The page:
Tuesday, June 01, 2010

Adding profiling and query plans to mondrian

I've long wanted to add query plans and profiling to mondrian's execution engine.

I just logged jira case MONDRIAN-754 with my ideas for how it would work, and I thought it would be good to share it as a blog post so I can gather opinions. Most of the rest of this post is taken straight from the jira case. Note that we are not committing to implement this feature in any particular release. It's just an idea we are kicking around.

Mondrian currently does not help you find out where the time is spent in executing a query, except for time spent in SQL. While most Mondrian queries are SQL-heavy, it would help to see the breakdown.

Specifically: (a) it would increase understanding of the engine by showing the physical plan (Calc nodes) that mondrian has chosen (including caching of results, choice of iterator versus list representation of sets), (b) it would help identify problems where a particular leaf expression that generates SQL is executed repeatedly and generates very similar SQL statements (see e.g. MONDRIAN-723); and (c) it would help developers identify MDX functions taking longer than expected, or sub-optimal plans, and thereby tune mondrian.

I propose to add a profiling mode with two levels.

At the lower level, mondrian would print the plan of each MDX query as it executed it:

Select(cube="[Cube]" mdx="with set [Foo xxx] AS [Foo].Children select non empty [Foo xxx] on 0, [Bar] * [Baz] on 1 from [Cube] where [Gender].[M]")
= CalculatedSets
=== CalculatedSet(name="Foo xxx", format="iterable")
===== Children(format="list")
======= HierarchyExpr(uniqueName="[Foo]")
= FilterAxis
=== MemberExpr(uniqueName="[Gender].[M]")
= Axes
=== Axis(ordinal="0", nonEmpty="true")
===== SetExpr(name="[Foo xxx]", format="iterable")
=== Axis(ordinal="1", nonEmpty="false")
===== CrossJoin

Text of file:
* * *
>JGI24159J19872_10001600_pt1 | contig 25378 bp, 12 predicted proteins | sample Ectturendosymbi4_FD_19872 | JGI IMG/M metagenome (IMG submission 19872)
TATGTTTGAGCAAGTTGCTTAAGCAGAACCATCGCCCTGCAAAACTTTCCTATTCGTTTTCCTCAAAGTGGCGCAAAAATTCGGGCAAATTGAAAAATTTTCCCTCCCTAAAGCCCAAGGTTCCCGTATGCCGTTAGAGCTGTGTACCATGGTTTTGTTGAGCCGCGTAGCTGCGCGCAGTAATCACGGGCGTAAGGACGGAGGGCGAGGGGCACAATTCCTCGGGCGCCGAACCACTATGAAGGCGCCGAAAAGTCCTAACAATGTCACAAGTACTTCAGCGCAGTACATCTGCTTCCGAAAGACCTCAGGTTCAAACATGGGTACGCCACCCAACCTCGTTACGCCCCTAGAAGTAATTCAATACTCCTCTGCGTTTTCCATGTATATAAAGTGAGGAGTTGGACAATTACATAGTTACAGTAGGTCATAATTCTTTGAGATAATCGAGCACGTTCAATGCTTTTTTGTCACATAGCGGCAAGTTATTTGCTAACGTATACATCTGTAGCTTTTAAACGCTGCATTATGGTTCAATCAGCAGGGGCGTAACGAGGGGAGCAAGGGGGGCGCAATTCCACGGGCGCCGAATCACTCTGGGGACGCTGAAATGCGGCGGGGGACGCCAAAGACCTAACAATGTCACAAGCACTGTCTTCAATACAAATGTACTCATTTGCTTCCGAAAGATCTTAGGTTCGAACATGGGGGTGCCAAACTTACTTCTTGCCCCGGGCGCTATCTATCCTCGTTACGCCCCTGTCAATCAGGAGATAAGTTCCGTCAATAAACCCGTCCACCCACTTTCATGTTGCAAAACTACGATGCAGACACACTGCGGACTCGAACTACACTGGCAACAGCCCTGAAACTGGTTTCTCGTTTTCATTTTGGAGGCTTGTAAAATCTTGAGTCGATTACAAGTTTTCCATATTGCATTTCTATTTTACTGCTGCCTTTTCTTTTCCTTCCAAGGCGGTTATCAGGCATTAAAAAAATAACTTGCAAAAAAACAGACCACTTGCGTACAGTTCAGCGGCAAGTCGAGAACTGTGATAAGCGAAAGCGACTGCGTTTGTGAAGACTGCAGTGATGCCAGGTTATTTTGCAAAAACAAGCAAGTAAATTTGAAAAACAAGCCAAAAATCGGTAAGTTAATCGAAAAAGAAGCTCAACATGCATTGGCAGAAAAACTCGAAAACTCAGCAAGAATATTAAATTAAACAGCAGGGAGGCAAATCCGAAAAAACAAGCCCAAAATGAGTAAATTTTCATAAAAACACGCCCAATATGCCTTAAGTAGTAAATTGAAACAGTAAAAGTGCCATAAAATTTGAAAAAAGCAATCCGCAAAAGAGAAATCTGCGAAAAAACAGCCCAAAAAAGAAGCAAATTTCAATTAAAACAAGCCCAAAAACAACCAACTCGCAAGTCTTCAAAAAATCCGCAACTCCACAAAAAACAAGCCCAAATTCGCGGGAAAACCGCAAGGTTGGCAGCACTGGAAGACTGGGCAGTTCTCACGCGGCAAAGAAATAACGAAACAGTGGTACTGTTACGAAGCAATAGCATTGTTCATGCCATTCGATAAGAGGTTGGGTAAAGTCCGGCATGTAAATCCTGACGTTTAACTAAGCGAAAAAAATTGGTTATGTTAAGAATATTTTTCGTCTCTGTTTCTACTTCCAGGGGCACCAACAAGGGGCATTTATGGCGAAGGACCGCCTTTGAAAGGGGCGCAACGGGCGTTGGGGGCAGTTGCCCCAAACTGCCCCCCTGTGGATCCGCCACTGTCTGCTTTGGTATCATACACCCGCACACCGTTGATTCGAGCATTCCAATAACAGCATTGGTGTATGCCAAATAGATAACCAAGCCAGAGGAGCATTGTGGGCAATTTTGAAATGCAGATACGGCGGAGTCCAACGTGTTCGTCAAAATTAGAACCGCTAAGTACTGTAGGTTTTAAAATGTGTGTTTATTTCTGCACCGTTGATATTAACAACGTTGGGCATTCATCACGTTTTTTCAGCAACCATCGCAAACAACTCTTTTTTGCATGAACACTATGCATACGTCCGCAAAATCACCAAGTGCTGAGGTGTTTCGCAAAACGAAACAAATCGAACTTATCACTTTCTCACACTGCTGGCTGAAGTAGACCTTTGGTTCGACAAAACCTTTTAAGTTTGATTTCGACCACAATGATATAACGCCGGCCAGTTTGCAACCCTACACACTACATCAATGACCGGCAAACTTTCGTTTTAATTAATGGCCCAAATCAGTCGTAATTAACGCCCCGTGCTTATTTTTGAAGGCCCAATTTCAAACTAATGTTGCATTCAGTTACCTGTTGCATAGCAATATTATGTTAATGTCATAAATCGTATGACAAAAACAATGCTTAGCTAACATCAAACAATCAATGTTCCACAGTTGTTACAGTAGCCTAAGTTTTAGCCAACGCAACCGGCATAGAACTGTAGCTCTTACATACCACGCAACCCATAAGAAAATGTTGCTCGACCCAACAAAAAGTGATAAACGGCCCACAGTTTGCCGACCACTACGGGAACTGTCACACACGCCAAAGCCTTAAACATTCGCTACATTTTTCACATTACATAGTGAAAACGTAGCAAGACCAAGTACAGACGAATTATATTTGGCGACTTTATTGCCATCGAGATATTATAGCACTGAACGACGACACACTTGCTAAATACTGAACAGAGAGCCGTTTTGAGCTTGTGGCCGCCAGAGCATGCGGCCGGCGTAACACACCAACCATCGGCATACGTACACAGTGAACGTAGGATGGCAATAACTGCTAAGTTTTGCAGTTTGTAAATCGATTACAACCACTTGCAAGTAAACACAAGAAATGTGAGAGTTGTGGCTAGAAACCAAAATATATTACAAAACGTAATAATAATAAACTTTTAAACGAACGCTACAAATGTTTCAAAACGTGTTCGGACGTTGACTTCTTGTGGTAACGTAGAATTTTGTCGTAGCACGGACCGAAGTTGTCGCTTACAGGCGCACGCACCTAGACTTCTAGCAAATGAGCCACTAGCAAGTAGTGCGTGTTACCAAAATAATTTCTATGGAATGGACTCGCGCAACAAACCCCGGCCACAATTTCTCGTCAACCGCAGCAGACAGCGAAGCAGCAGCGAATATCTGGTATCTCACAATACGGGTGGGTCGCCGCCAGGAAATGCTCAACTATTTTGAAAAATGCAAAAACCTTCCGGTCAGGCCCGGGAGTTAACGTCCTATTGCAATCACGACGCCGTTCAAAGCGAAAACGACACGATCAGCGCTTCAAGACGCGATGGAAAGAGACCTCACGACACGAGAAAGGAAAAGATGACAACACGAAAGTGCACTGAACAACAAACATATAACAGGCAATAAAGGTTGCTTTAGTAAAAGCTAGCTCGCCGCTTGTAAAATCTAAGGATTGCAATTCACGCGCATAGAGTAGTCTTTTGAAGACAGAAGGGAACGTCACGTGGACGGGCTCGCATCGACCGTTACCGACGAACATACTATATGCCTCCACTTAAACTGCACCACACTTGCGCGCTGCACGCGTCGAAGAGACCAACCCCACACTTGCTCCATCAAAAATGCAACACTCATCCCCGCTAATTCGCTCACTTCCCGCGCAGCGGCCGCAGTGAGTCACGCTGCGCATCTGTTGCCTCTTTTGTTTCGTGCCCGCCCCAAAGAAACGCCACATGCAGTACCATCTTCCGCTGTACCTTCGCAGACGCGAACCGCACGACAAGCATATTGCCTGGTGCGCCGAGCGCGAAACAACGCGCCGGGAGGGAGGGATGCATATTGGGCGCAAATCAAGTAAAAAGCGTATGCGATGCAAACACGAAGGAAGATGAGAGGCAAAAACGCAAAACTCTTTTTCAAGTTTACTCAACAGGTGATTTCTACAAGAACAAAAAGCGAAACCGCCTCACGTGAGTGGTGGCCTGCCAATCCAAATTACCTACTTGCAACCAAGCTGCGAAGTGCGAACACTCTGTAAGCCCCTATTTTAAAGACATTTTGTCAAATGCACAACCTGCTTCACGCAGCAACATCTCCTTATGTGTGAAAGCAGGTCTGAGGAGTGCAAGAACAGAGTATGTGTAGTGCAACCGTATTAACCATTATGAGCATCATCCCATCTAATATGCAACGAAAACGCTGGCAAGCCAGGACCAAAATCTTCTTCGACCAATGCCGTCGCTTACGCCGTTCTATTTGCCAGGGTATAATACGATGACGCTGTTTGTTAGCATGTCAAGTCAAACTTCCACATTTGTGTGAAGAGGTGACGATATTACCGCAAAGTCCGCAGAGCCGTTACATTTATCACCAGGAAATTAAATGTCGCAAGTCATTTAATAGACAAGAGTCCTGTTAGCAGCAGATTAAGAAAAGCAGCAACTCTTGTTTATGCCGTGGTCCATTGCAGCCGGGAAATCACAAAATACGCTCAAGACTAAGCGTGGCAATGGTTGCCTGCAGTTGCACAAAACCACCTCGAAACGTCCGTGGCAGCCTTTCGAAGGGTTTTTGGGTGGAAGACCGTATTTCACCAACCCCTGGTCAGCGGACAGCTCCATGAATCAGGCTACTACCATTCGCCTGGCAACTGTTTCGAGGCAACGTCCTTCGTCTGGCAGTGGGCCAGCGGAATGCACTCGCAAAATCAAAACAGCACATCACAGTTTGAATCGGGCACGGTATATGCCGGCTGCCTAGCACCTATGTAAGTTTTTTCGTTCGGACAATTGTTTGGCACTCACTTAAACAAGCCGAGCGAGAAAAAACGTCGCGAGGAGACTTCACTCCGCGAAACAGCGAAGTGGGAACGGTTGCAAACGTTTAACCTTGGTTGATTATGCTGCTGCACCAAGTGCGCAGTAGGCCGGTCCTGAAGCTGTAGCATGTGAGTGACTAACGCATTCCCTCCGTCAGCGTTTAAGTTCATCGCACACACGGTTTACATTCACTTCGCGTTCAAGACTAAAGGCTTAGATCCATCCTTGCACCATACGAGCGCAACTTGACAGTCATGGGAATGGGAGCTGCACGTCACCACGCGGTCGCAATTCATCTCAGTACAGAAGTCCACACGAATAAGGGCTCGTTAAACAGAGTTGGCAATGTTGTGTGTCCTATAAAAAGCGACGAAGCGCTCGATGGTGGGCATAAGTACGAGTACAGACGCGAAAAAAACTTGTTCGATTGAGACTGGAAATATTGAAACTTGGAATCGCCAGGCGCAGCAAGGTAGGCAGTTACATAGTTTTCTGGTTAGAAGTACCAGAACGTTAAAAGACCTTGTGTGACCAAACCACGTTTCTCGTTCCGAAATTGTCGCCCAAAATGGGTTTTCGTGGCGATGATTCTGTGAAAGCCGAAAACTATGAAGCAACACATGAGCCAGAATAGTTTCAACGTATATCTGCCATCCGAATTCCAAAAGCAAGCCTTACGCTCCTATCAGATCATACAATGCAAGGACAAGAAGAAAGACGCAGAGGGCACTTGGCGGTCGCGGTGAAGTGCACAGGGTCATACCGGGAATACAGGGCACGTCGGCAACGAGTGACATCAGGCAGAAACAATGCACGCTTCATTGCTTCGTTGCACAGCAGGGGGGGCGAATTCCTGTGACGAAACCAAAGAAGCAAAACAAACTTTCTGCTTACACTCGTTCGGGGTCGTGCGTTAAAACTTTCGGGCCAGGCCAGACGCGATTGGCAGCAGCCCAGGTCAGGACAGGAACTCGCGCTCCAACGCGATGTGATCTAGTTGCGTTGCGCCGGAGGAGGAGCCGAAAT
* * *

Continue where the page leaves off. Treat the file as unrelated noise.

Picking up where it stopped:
======= Call(function="{}")
========= Call(function="CURRENTMEMBER")
=========== HierarchyExpr(uniqueName="[Bar]")
======= Call(function="{}")
========= Call(function="CURRENTMEMBER")
=========== HierarchyExpr(uniqueName="[Baz]")

Format. I've used leading '=' to preserve indentation in this bug report. I would use spaces in this bug report. I'd use spaces in the actual feature. Or we could use XML.

There isn't much difference between the physical plan and the MDX query because this is a simple example. Note that '[Foo]' has been expanded as if the user had written '{[Foo].CurrentMember}'. Differences in more complex plans include: constant reduction; introduction of Cache operator; choice of physical format (list, mutable list, iterator); adapters to change physical format (e.g. copy a list to make it mutable); pushdown of non-empty and other constraints to native SQL; strategies for evaluating named sets (first time, each time).

Optionally each node could contain extra static information: the type (e.g. Integer, String, Numeric, Member(hierarchy='Store'), Set(Tuple(Member(hierarchy=[Store]), Member(level=[Time].[Year])))); format (list, mutable list, iterator); list of hierarchies an expression is dependent on (important for cached expressions).

With the higher level of profiling, mondrian would gather information while the plan is running. The number of times a node is executed, and amount of time in that node and its children. From that we can also compute the amount of time in the node alone. At the end of execution, mondrian would print the plan tree again, with "count", "self" and "self+children" values attached to each node.